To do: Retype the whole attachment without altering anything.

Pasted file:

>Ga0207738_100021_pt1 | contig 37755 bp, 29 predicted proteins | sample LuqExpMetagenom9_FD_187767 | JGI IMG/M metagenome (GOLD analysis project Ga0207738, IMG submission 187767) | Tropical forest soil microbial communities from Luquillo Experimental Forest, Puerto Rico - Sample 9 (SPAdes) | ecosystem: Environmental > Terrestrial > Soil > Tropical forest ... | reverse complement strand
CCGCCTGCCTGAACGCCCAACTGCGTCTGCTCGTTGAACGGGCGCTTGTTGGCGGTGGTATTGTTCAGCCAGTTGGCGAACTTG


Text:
>Ga0207738_100021_pt1 | contig 37755 bp, 29 predicted proteins | sample LuqExpMetagenom9_FD_187767 | JGI IMG/M metagenome (GOLD analysis project Ga0207738, IMG submission 187767) | Tropical forest soil microbial communities from Luquillo Experimental Forest, Puerto Rico - Sample 9 (SPAdes) | ecosystem: Environmental > Terrestrial > Soil > Tropical forest ... | reverse complement strand
CCGCCTGCCTGAACGCCCAACTGCGTCTGCTCGTTGAACGGGCGCTTGTTGGCGGTGGTATTGTTCAGCCAGTTGGCGAACTTG